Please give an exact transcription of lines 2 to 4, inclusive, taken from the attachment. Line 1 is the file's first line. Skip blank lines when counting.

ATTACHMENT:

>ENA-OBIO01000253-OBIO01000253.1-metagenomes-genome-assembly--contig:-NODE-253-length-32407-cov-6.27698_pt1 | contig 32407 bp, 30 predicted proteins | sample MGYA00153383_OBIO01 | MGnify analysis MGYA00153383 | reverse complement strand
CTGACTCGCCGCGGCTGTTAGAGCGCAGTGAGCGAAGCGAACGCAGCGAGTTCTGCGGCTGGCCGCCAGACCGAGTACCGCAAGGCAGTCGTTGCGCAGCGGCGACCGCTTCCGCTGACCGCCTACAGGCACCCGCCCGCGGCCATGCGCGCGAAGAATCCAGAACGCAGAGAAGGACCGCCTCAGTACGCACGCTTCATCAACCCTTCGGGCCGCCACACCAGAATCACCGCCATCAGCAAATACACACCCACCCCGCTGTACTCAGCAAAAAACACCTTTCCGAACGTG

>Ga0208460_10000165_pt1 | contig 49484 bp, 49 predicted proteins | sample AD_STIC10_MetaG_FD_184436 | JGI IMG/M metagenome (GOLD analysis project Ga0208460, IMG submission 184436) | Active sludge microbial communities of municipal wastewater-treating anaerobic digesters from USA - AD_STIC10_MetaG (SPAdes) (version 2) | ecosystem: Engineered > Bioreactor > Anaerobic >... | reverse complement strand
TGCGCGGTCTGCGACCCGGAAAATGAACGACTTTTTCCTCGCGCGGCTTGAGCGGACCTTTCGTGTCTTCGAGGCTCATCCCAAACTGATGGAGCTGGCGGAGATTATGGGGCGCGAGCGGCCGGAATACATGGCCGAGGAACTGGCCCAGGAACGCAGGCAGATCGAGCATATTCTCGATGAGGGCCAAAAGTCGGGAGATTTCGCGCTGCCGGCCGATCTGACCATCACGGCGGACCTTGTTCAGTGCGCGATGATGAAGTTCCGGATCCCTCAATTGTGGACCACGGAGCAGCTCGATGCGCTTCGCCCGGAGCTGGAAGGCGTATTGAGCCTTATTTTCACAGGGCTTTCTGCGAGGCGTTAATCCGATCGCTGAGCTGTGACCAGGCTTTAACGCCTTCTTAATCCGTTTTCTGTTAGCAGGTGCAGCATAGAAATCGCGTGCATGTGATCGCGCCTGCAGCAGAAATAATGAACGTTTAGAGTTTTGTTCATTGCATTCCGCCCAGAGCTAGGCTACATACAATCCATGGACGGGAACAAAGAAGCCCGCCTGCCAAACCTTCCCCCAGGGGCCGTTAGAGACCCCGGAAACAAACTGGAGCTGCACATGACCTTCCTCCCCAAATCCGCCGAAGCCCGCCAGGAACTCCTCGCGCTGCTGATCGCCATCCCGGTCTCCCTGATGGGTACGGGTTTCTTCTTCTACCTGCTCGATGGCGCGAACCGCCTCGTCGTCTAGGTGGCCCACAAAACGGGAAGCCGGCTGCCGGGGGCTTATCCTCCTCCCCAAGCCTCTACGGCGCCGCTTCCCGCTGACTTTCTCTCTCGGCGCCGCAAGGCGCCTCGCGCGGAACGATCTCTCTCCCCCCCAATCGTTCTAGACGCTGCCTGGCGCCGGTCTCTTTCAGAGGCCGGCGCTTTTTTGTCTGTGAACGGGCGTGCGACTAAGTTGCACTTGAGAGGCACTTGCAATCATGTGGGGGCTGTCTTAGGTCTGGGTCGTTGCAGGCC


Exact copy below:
CTGACTCGCCGCGGCTGTTAGAGCGCAGTGAGCGAAGCGAACGCAGCGAGTTCTGCGGCTGGCCGCCAGACCGAGTACCGCAAGGCAGTCGTTGCGCAGCGGCGACCGCTTCCGCTGACCGCCTACAGGCACCCGCCCGCGGCCATGCGCGCGAAGAATCCAGAACGCAGAGAAGGACCGCCTCAGTACGCACGCTTCATCAACCCTTCGGGCCGCCACACCAGAATCACCGCCATCAGCAAATACACACCCACCCCGCTGTACTCAGCAAAAAACACCTTTCCGAACGTG

>Ga0208460_10000165_pt1 | contig 49484 bp, 49 predicted proteins | sample AD_STIC10_MetaG_FD_184436 | JGI IMG/M metagenome (GOLD analysis project Ga0208460, IMG submission 184436) | Active sludge microbial communities of municipal wastewater-treating anaerobic digesters from USA - AD_STIC10_MetaG (SPAdes) (version 2) | ecosystem: Engineered > Bioreactor > Anaerobic >... | reverse complement strand
TGCGCGGTCTGCGACCCGGAAAATGAACGACTTTTTCCTCGCGCGGCTTGAGCGGACCTTTCGTGTCTTCGAGGCTCATCCCAAACTGATGGAGCTGGCGGAGATTATGGGGCGCGAGCGGCCGGAATACATGGCCGAGGAACTGGCCCAGGAACGCAGGCAGATCGAGCATATTCTCGATGAGGGCCAAAAGTCGGGAGATTTCGCGCTGCCGGCCGATCTGACCATCACGGCGGACCTTGTTCAGTGCGCGATGATGAAGTTCCGGATCCCTCAATTGTGGACCACGGAGCAGCTCGATGCGCTTCGCCCGGAGCTGGAAGGCGTATTGAGCCTTATTTTCACAGGGCTTTCTGCGAGGCGTTAATCCGATCGCTGAGCTGTGACCAGGCTTTAACGCCTTCTTAATCCGTTTTCTGTTAGCAGGTGCAGCATAGAAATCGCGTGCATGTGATCGCGCCTGCAGCAGAAATAATGAACGTTTAGAGTTTTGTTCATTGCATTCCGCCCAGAGCTAGGCTACATACAATCCATGGACGGGAACAAAGAAGCCCGCCTGCCAAACCTTCCCCCAGGGGCCGTTAGAGACCCCGGAAACAAACTGGAGCTGCACATGACCTTCCTCCCCAAATCCGCCGAAGCCCGCCAGGAACTCCTCGCGCTGCTGATCGCCATCCCGGTCTCCCTGATGGGTACGGGTTTCTTCTTCTACCTGCTCGATGGCGCGAACCGCCTCGTCGTCTAGGTGGCCCACAAAACGGGAAGCCGGCTGCCGGGGGCTTATCCTCCTCCCCAAGCCTCTACGGCGCCGCTTCCCGCTGACTTTCTCTCTCGGCGCCGCAAGGCGCCTCGCGCGGAACGATCTCTCTCCCCCCCAATCGTTCTAGACGCTGCCTGGCGCCGGTCTCTTTCAGAGGCCGGCGCTTTTTTGTCTGTGAACGGGCGTGCGACTAAGTTGCACTTGAGAGGCACTTGCAATCATGTGGGGGCTGTCTTAGGTCTGGGTCGTTGCAGGCC